The Power of Play
In every real man a child is hidden that wants to play. ~Friedrich Nietzsche
The London 2012 Olympic games, like the previous games, celebrated athletic achievement and in the process brought the best in humanity—a desire for genuine participation and connection.
A few things stand out about these particular games that reinforce the power of play and the best in humanity.
- For the first time in history of the games, every nation had women participating. A lot of the flag bearers were women as well. This is progress in action.
- There were more nations participating in the games than there are countries in the United Nations. Play triumphed politics. And that’s not surprising at all.
- London showed its beautiful humanity by honoring the past, celebrating the present, and entrusting the future to the youth of today—an evolutionary step towards more respect and appreciation.
One of the few things I like to watch is the parade of nations. Everyone looks happy and excited to be here. You can’t tell who’s coming from a hostile regime or a dangerous place. Everyone is here to celebrate and do the best they can. Everyone is human.
Play is powerful in so many ways. It reminds us of our innocence … of our playful nature … our curiosity and our desire to grow.
Play is like sleep. It’s necessary to our well-being.
Have you ever looked at someone sleeping? No matter who they are, they look peaceful and innocent. The same is with play. When you see someone playing and having a good time, they look innocent and at ease.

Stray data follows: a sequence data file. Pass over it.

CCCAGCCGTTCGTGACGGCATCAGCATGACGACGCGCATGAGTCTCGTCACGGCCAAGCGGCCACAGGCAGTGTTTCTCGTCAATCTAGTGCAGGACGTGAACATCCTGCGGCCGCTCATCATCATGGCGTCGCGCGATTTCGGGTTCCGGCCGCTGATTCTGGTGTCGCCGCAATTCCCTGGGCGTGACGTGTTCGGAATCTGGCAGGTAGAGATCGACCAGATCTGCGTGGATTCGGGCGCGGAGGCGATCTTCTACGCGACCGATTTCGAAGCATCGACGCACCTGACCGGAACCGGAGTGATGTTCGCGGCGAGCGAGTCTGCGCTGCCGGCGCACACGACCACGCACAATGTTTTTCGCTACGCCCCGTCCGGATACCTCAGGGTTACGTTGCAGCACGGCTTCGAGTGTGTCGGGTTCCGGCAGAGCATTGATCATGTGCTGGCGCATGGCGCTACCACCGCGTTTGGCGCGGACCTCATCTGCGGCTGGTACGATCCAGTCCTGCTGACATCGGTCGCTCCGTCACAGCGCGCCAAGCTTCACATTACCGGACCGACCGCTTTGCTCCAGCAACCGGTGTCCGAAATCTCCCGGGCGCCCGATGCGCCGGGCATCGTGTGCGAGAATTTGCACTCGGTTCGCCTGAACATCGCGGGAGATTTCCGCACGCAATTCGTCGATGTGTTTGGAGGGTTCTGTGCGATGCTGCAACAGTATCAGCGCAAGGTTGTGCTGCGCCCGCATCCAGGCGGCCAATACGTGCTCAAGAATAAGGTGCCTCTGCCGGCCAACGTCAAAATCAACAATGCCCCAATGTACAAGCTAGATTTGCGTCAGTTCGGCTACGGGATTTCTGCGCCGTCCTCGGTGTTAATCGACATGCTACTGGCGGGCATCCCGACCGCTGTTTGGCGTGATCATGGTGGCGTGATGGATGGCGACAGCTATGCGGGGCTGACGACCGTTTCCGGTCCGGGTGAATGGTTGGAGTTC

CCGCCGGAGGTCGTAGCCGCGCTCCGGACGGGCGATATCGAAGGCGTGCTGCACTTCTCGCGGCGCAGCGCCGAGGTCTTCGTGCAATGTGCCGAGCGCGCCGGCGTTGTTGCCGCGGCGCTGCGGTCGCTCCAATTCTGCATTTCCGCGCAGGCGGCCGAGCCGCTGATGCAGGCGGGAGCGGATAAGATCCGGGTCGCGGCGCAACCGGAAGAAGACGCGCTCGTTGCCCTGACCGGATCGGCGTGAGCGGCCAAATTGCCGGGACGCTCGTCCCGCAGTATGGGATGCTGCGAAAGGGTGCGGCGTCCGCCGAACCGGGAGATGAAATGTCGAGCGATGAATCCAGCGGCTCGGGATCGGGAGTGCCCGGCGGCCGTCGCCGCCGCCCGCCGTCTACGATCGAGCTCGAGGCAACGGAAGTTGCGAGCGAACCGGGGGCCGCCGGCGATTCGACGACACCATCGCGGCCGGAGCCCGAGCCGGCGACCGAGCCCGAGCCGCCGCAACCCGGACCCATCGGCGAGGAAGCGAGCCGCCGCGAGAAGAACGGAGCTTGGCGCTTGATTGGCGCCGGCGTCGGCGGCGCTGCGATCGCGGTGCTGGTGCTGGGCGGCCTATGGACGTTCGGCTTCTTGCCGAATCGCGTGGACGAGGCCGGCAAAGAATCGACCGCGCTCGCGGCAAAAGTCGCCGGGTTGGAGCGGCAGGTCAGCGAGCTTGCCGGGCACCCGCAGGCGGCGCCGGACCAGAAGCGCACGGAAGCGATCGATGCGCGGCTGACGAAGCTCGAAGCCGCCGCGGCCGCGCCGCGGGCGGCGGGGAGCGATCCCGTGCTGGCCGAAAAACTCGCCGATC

Sleep renews the body and play purifies the heart and soul.
I still get wildly enthusiastic about little things… I play with leaves. I skip down the street and run against the wind. ~Leo Buscaglia
Taking play to a new level
Instead of games sponsored by governments:
Imagine if 5 year olds were in charge—a global game for kids and anyone who wants to act like one. We can call it the kidlympics.
There would be no need to be a pro spending years and hard long hours practicing and perfecting a particular sport. No shattered dreams or broken hearts. No copyrights, trademarks, or sponsorship. Everyone is a pro at one thing—having fun.
How would the 5 year olds organize the games? What would they play and how would they celebrate?
I imagine they would have toys instead of flags. Every kid will parade with his or her favorite toy in the opening ceremony. The kids who have more than one toy can give a toy to someone who doesn’t have one.
The ceremony will be one big party with lots of music and crazy dancing.
They will play with a ball in any way they want. The balls are in all sizes. They can kick a ball, throw it, or bounce on it. It’s all fun.
The participants will shoot water guns. They’ll have a blast going down water slides. The diving consists of cannon-balling and making the biggest splash.
Kids will ride their bikes. Maybe fly kites, jump on a trampoline, and chase each other around the field.
Everyone gets a medal for participating. There are no gold, silver, or bronze medals. These are special magical medals of either candy or gum. Each can have what they want.
The closing ceremony will be more of the same—kids with toys dancing and acting goofy. Having fun without a worry in the world. There will be no rank of medals and no sadness for losing. There are no losers; everyone is a winner for being here.
We can all feel like a five-year-old kid if we allow ourselves to. Why can’t we play all the time?
No one is stopping us. We don’t have to wait four years. We can play today and every day, or at least some days.
We play games; we play sports; we play music and we act in plays.
Art is play, movement is play, and nature is play.
We were meant to play—just like we were meant to rest and sleep.
Forget not that the earth delights to feel your bare feet and the winds long to play with your hair. ~Khalil Gibran